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BERLINALE 2010 Panorama Special

Padre (failed) padrone in Finnish Bad Family

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Bad Family [+see also:
trailer
film profile
]
, the third feature film by Finnish filmmaker Aleksi Salmenperä screened yesterday in the Panorama Special sidebar of Berlinale, is a well-rounded study of parental and teenage conflict with which all viewers in those circumstances can easily identify.

The talented director of A Man’s Job [+see also:
trailer
film profile
]
specifically wrote the film for the iconic Aki Kaurismäki, an admirer of Salmenperä’s work who wanted to produce it.

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Just as in the filmmaker’s two previous films, Bad Family is a tragicomedy about a taboo subject (in this case, incest) and the main male character’s difficulty in dealing with his role as a partner and a father in a family. In Bad Family, Mikael (Ville Virtalen) is a Supreme Court judge bringing up his 16-year-old son Daniel on his own while sharing his life with his new girlfriend and her little boy. They all seem to be living happily under the same roof, with a demented grandfather.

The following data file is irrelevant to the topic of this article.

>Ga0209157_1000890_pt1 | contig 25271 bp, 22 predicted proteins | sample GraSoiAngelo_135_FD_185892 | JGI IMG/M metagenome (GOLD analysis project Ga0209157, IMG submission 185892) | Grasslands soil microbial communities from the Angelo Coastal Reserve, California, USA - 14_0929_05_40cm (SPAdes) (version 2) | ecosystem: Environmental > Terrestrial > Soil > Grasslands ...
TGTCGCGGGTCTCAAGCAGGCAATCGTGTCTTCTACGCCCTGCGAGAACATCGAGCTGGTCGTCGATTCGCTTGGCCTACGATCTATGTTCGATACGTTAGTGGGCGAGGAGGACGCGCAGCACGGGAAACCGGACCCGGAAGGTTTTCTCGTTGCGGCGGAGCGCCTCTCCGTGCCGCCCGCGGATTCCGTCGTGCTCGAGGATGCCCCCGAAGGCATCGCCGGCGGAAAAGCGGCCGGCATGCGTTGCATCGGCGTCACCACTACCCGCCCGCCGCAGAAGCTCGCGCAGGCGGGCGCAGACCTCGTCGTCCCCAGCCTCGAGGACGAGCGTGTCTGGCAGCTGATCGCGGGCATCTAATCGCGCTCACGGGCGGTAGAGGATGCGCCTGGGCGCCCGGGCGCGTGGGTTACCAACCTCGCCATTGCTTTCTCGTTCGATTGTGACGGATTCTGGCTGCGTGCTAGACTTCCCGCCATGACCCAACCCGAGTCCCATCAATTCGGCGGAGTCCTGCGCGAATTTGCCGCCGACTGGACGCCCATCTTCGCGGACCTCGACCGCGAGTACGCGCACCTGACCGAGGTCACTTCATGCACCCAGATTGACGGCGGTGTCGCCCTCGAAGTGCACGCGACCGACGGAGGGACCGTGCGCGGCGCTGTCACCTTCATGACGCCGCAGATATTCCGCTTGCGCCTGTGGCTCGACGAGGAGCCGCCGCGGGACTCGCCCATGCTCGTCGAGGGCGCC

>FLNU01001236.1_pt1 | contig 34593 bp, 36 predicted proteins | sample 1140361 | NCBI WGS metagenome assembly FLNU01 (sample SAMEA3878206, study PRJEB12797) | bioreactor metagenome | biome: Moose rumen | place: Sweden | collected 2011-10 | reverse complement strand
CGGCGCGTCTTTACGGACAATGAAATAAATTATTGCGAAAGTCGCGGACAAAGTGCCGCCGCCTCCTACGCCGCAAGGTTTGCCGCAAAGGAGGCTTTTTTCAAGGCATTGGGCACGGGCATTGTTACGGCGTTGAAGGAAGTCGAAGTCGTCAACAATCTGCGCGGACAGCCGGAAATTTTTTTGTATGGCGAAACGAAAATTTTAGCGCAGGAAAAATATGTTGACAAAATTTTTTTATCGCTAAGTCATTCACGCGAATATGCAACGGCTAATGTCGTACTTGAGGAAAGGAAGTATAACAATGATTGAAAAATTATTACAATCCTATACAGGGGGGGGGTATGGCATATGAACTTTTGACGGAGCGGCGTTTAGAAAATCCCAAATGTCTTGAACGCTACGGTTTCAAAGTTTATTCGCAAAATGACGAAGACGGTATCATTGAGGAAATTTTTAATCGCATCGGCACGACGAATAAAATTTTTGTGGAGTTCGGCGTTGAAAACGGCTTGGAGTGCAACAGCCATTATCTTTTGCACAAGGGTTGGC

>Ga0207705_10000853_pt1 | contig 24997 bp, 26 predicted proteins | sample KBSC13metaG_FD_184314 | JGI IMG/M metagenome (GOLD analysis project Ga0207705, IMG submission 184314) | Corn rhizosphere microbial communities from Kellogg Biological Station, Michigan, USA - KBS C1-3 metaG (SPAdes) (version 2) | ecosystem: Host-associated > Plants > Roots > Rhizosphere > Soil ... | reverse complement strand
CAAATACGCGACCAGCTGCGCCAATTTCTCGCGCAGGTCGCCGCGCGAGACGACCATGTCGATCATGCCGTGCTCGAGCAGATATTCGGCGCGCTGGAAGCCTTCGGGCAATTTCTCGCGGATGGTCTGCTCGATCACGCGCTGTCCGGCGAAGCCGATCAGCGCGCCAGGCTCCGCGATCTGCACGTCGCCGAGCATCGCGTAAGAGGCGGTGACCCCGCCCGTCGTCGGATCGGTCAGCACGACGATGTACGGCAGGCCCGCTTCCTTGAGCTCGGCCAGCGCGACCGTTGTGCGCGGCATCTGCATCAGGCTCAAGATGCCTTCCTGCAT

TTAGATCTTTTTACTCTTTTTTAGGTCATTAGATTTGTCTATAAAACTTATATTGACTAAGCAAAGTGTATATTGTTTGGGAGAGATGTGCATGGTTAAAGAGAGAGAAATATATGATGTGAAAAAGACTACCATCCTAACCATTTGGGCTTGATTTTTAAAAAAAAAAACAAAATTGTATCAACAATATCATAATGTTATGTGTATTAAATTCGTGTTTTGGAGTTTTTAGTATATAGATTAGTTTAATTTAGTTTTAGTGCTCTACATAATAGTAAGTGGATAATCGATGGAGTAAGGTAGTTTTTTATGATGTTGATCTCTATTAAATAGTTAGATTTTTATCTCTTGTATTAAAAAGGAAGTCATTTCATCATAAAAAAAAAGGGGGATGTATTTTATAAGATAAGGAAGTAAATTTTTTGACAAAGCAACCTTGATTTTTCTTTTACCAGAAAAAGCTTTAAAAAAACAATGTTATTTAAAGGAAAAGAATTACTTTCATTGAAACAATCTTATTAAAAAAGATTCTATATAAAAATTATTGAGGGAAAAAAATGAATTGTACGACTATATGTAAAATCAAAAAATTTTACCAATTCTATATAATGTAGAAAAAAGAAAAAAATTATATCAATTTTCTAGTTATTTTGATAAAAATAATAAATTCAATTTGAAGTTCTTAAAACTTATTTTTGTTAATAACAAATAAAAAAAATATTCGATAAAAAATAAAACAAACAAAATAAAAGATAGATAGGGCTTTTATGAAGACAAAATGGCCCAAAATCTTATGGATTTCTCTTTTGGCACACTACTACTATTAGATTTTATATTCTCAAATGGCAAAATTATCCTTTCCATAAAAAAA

When Mikael’s estranged wife dies, the daughter he hasn’t seen in 16 years moves in with them. The presence of an older sister he has never known awakens new feelings in the teenage boy. Confronted with a situation he cannot understand and control, the father becomes enraged and starts to use unscrupulous methods to prevent their nascent incestuous relationship. Mikael’s pitiful crusade against them rapidly grows out of control and he ends up losing everything.

The story is tightly built around the central theme of the over-protective father who becomes a pathetic figure trapped in his own one-dimensional world, where lack of communication brings chaos. A father of three children, Salmenperä said at the film’s press conference that his own family is the source of inspiration for his films. “As a father, I feel I make mistakes although I always wish well,” he admitted.

Finnish star Virtalen and emerging talents Pihla Viitala (Shooting Star 2010) and Lauri Tilkanen (Last Cowboy Standing [+see also:
trailer
film profile
]
) give restrained and convincing performances and the chemistry between the two adolescents is transmitted on screen. The rich, fluid camerawork relies regularly on close-ups to capture the characters’ inner reactions.

The film was produced by Kaurismäki’s Sputnik Oy and The Match Factory is handling world sales.

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